“A vampire, you idiot! Nosferatu! Christ! The tortures of the damned!” Peter Loew cries to a man who is entering the house of God. Loew is drenched in the blood of his last victim. Hallucinating, tortured by daylight and holding a wooden stake to relieve himself from his brand new miserable existence, he roams the streets of Manhattan.
It seems like a strange start to dedicate Filmfroth’s first review to the actor that made us curl up and laugh in agony more often than any actor should, but we might as well call it a glorious genesis for the site. Let’s talk Nicolas Cage, in all his bloodsucking, vampiric post-coital, neon cross fearing majesty. Let’s talk Vampire’s Kiss.
Robert Bierman’s Vampire’s Kiss is in itself a not-so-strange movie about a literary agent who thinks he is slowly turning into a vampire. Add Nicolas Cage to that formula and you get one of the most intriguing films in the history of moving pictures. Vampire’s Kiss has become a notorious classic because of Cage’s performance, but beneath this hard-to-look-past one-man’s extravaganza is a film with strengths that are worth noting.
Nicolas Cage’s facial expression in one scene has become a rather overused meme all over the internet. The film stills that are turned into memes are often violently pulled out of their context and given a radical new meaning. However, this might not be the case with the famous Cage face. The tricks Cage pulls off with his eyebrows are in no way essential to the plot and thus in themselves heavily defy their context. This might be said for the whole of Cage’s presence in Vampire’s Kiss: his overly present over-acting is raging on an entirely different level than his surroundings. The way he aggressively recites the alphabet in front of his psychiatrist, the way he roams Manhattan screaming inaudible things, the way he heroically throws back his annoyingly arrogant hair after fighting off a bat is just… well, it’s all pretty weird. And that’s what makes it so amazing.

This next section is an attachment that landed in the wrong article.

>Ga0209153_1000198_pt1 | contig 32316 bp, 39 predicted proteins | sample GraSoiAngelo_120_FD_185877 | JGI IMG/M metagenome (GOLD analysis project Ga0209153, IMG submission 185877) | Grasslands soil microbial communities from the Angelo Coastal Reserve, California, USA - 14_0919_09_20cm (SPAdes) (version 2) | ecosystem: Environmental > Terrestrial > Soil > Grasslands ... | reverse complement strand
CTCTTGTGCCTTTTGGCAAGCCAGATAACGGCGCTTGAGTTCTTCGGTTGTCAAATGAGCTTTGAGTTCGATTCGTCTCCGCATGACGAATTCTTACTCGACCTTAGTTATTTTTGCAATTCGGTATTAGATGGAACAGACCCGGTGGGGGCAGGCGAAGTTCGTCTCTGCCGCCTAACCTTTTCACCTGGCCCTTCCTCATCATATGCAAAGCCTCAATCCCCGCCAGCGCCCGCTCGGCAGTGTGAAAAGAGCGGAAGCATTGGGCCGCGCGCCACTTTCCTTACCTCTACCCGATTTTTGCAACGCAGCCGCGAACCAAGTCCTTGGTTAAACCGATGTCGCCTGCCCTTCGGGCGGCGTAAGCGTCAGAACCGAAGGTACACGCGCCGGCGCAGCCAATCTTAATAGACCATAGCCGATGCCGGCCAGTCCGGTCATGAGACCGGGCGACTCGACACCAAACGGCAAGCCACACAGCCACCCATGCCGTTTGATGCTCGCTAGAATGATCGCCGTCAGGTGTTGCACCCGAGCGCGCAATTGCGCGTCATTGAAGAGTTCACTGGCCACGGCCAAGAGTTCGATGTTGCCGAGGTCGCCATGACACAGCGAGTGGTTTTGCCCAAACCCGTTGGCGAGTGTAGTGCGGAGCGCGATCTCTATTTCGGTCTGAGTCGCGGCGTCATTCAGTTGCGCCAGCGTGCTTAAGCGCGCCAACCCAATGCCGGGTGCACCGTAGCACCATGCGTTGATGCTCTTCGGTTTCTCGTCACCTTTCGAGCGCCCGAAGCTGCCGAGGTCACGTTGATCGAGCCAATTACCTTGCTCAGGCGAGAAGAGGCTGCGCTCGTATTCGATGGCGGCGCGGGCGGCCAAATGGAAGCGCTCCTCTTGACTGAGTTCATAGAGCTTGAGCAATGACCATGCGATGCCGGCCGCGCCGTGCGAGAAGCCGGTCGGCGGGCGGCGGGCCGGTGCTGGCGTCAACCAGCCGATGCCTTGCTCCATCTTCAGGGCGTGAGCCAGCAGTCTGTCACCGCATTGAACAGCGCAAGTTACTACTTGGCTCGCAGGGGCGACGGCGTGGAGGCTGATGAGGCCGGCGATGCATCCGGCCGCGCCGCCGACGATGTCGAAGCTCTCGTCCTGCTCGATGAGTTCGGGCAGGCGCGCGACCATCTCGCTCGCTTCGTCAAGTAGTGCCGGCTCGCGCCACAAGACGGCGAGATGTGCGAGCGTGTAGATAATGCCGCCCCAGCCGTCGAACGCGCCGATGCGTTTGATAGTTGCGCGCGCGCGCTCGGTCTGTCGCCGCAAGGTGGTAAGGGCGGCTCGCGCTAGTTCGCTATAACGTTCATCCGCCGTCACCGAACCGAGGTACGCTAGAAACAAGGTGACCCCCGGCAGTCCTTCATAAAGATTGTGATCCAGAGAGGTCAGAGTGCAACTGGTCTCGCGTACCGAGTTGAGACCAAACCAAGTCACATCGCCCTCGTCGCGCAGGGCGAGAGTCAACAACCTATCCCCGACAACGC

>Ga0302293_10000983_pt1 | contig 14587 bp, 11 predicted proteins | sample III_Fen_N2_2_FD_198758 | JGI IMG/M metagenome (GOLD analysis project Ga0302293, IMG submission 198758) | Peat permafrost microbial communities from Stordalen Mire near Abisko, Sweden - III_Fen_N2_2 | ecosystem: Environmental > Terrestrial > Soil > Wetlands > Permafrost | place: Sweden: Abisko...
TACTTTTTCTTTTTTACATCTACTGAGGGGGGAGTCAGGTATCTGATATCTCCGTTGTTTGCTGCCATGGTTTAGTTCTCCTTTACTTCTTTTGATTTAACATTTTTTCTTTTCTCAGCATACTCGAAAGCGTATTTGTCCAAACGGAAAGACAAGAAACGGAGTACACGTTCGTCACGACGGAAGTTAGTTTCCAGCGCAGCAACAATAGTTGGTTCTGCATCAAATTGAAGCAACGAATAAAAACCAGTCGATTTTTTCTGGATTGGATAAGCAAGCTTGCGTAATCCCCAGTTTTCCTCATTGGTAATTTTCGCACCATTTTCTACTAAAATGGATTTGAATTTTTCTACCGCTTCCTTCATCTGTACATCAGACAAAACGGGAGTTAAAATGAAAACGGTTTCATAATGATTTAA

And so Vampire’s Kiss becomes a Nicolas Cage ordeal. We would like to see the film for what it is, but we can’t hear its logic when the noise of Peter Loew’s smug accent rages on top of it. However, underneath is a film that is actually trying to tell its viewers something. I don’t think Vampire’s Kiss is trying to teach us a lesson, it’s just too weird for that. What the film does is deliver a rather coherent and actually clever narrative, about a young professional who is losing his mind or actually turning into a vampire.
Indeed, the young Peter Loew has reasons galore to go insane, which the film implicitly and sometimes explicitly shows its viewers. First there is the very obvious Kafkaesque nightmare Loew’s career is forcing him into, which he in turn forces upon his secretary Alva. Both are plagued by an untraceable contract hidden deep within the archives, which seems to be one of the main events driving Peter insane. Surrounded by women and tortured by his sexual drive, he drifts between his regular yuppie existence and his new life as a vampire.
Vampire’s Kiss‘s opening credits consist only of shots of Manhattan’s skyline, accompanied by unsettling shitty 80’s music, and after Loew has put in his plastic fangs and has gone to sleep in his provisional coffin (an upside-down leather couch), the film continues with a one and a half minute long montage of a day in Manhattan, showing buildings and traffic with shitty 80’s music again. It’s rather clear that Peter’s concrete hometown oppresses, even agonizes him. After his transformation, whatever it may signify, is complete, Loew desperately stumbles through Manhattan, having a daydream fantasy about his psychiatrist being very casual about the fact that Loew is a murderer and presenting him with, presumably, the love of his life.
The mental background of Vampire’s Kiss main character delivers us from Cage’s hollow but fantastic performance, and so the division between Cage and the plot results in a film that is highly enjoyable and still gives its audience enough to care about behind Cage’s confusing eyebrows. A word of advice: enjoy Nicolas Cage in all his glory, and try to treasure this disastrously hilarious film for what lies beyond Cage’s performance.